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In recent years, an explosion of new apps has forced companies from every sector to rethink the user experience (UX). And now the rise of app-based TV platforms, such as Apple TV, has seemingly shaken up the pay TV industry. But has it really?

As more content is watched on mobiles and tablets, apps would seem to be the clear choice for the multiscreen generation. Seldom has a tech phenomenon moved into the cultural mainstream as fast as the app. But not all industry experts are convinced that apps take pay TV in the right direction. Sascha Prueter, head of Android TV at Google, for instance, who participated on a IBC panel with me last year, actually agreed that video apps are still too compartmentalized. “Apps are not the ideal way to transport content. They create a silo and once you leave that silo to watch other content, you are in another silo,” Prueter said.

Unwanted Disruption

Apps disrupt the experience of channel surfing on television and fragment different types of content. But is this in consumers’ interests? The reason apps work so well on other devices is that they are purpose-built for a particular task. The benefit is that users can go to the app that works best for that task. However watching television is, for most users, not a task - and therefore dividing channels with apps artificially restricts the TV experience. Watching “Game of Thrones” on HBO? You’ll have to leave HBO’s app and find the Showtime app to catch up on “Homeland.” This UX model encourages consumers to stay in just one app, which makes sense from a broadcaster’s perspective but has the potential to take consumers back to an era where they only watch a handful of channels. The danger this presents is that greater choice becomes an illusion that is, in reality, never exercised.

On the other hand, channel surfing on a traditional TV enables the user to lean back and immerse themselves in the experience. And it is this desire for a relaxing, stress-free UX that will define the future of television. Although industry trade shows may indicate a multiscreen app-based world, the average living room is still designed around the traditional TV set. Suddenly, OTT TV providers are learning what pay TV industry has known for years: consumers want a simple unified navigation experience. Apple CEO Tim Cook, who as recently as last year still declared: “The future of television is apps”, is now adding concepts such as single sign-on to Apple’s tvOS service, which make it less a set of apps and more a traditional TV experience again. These updates underscore a simple truth that - whether OTT, IPTV, or any other hybrid form of pay TV – consumers want a design that can effortlessly connect them to the content they love.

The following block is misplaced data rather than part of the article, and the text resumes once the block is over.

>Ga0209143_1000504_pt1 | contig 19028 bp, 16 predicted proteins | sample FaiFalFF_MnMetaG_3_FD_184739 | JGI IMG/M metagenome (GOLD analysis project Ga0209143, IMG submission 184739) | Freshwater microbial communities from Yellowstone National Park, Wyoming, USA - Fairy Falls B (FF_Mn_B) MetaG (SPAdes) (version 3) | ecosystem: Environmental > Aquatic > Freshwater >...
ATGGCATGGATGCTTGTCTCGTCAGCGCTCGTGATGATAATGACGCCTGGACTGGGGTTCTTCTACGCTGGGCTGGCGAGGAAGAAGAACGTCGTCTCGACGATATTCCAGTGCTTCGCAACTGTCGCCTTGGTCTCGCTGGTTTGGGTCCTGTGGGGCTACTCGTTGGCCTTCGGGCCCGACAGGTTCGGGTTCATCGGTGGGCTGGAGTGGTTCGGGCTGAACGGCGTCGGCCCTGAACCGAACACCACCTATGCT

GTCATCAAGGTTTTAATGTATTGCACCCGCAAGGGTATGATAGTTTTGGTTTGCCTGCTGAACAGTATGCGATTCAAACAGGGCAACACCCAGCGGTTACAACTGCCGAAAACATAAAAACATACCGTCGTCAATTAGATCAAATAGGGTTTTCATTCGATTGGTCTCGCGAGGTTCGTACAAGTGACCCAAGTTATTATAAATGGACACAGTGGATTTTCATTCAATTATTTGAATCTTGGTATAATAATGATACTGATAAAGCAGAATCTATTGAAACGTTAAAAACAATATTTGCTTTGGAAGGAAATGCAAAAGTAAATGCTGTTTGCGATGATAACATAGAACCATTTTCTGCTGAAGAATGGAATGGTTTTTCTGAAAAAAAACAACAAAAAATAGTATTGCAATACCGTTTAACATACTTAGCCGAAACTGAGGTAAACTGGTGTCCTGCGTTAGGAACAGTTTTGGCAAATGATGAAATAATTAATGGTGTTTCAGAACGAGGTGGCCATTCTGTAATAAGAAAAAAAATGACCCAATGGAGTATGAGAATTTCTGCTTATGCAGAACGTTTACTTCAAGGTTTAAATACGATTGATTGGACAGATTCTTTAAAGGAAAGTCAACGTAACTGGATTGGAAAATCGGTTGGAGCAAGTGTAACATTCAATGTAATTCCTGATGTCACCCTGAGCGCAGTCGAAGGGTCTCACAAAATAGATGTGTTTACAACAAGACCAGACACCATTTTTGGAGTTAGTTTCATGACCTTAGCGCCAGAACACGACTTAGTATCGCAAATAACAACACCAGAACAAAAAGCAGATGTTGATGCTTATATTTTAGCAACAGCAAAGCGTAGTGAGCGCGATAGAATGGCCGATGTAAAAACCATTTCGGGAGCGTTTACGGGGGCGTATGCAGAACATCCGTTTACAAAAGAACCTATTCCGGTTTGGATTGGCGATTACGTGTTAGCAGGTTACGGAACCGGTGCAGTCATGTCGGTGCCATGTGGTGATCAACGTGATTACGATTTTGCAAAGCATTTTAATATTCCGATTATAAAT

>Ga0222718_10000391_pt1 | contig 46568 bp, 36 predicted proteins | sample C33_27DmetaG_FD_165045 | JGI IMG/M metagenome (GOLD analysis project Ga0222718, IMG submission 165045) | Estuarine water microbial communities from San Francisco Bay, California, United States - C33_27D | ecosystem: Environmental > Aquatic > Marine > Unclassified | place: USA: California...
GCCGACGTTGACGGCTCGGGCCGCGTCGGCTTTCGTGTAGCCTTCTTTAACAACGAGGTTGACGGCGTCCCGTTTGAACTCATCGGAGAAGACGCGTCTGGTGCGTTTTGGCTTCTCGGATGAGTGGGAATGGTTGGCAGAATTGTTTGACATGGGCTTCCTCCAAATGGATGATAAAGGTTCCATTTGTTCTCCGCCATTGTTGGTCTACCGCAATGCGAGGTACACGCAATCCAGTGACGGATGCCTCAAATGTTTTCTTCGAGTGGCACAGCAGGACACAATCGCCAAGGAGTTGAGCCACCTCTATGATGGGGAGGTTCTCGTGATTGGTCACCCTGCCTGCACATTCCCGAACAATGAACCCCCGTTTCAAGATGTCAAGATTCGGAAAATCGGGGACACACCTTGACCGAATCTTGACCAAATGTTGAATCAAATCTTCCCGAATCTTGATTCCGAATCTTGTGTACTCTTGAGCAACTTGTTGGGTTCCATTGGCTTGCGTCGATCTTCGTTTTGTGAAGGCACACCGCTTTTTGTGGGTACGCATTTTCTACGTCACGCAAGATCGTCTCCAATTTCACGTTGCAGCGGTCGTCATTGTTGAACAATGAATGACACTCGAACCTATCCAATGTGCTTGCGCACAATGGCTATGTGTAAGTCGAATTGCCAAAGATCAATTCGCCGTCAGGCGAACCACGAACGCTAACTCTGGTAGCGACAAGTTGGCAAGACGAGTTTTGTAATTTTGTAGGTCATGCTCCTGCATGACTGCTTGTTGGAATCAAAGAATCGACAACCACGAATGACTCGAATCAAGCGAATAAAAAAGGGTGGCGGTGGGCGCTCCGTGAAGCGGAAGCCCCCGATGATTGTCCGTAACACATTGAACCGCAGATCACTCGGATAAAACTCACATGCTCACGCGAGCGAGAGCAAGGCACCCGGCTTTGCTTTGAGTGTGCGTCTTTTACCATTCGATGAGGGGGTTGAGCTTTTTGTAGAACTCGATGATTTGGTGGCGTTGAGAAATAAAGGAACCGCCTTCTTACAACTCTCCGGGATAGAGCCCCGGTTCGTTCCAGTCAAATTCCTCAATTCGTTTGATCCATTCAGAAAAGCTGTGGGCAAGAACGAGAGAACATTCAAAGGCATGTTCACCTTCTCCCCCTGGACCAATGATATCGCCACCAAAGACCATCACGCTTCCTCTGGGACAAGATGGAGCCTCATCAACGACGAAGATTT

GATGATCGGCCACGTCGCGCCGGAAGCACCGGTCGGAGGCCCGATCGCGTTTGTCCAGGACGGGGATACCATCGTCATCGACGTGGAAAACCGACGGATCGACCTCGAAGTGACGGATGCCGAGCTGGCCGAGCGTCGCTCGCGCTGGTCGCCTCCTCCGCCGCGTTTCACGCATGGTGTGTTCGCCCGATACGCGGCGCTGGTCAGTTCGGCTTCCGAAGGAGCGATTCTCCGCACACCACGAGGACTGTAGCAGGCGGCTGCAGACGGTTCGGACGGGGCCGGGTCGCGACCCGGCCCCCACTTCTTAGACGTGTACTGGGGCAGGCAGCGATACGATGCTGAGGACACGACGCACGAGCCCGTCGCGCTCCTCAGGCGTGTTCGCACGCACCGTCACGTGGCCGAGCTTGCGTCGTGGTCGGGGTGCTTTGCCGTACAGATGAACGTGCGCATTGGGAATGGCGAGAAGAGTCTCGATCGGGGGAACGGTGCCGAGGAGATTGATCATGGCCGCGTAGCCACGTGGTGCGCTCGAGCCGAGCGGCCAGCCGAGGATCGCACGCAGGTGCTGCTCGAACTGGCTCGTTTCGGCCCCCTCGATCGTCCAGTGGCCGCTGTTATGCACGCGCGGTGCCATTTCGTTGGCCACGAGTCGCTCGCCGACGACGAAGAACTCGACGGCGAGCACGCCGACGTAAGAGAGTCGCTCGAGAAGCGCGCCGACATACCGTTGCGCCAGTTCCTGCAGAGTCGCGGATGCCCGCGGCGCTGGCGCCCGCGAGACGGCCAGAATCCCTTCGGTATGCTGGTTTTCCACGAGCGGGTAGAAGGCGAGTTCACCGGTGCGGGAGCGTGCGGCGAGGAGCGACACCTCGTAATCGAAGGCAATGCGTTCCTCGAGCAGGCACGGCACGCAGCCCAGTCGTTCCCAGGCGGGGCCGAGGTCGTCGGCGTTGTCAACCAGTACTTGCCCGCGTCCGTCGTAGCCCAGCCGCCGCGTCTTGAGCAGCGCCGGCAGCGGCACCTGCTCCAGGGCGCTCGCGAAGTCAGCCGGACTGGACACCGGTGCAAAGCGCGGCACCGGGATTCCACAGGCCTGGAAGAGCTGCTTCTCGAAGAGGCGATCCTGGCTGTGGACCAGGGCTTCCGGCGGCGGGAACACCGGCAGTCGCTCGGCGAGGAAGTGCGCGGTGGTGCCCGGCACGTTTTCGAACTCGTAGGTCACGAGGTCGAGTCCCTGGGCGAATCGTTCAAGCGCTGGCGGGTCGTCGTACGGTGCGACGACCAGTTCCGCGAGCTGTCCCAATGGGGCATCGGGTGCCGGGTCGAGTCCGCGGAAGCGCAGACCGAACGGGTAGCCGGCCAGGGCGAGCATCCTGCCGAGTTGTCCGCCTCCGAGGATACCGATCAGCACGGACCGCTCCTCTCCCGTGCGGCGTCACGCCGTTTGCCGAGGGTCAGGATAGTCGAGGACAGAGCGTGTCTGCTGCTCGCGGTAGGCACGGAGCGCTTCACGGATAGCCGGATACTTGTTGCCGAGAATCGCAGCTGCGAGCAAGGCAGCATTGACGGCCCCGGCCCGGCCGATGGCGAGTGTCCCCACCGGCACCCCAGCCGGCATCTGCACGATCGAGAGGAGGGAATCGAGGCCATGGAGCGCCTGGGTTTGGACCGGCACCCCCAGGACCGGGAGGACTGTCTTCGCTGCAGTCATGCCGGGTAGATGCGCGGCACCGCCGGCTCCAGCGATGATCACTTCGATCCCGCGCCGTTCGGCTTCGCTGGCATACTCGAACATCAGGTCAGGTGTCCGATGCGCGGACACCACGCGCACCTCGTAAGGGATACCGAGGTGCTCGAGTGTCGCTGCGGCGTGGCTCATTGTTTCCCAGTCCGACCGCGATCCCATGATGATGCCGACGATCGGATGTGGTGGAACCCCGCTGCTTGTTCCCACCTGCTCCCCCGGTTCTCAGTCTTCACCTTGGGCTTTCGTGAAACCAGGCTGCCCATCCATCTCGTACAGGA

A More Intuitive Model

It is not clear how or even whether apps will change the experience of watching television. New approaches to interacting with the TV tend to sit alongside those that already exist. In the near future, we will still use remote controls but more advanced models will offer additional capabilities such as touch-screen and swipe technology. Other user interface functions may be adapted from other areas of technology. The movements and gestures that operate the Nintendo Wii games console, for example, could be integrated into TV search and discovery and some TV manufacturers have done so albeit with varying success. Voice-control is another technology with the potential to “change everything.” Whenever there is a risk of getting overly excited about one singular UX novelty, we should never forget that there is typically a significant disconnect between what we think people do vs. what they actually do when they are sitting in their living room. It is the infamous disconnect between the trade show floor (where people “watch EPG”) vs. the living room (where they watch TV). A similar chasm exists between the mainstream user (browsing a grid or even plainly hitting channel numbers) and the geeky hipster eager to explore the latest UX gimmicks.

The Future of Television

Over the next five years, stress-free discovery and consumption should be the number one priority for the pay TV industry. Currently it is one of its biggest challenges. Although the latest smart TV solutions often promise to make television simple, enjoyable and immersive, these platforms do not always deliver. With so many options, pay TV operators need to focus on the customer now more than ever. And what we have learned from the consumer is that simple search and discovery comes first. The UI has to seamlessly connect consumers to the content that they love. With more competition than ever before, the providers that achieve this put themselves in the best position to win the race.

Ivan Verbesselt is SVP group marketing at Nagra.

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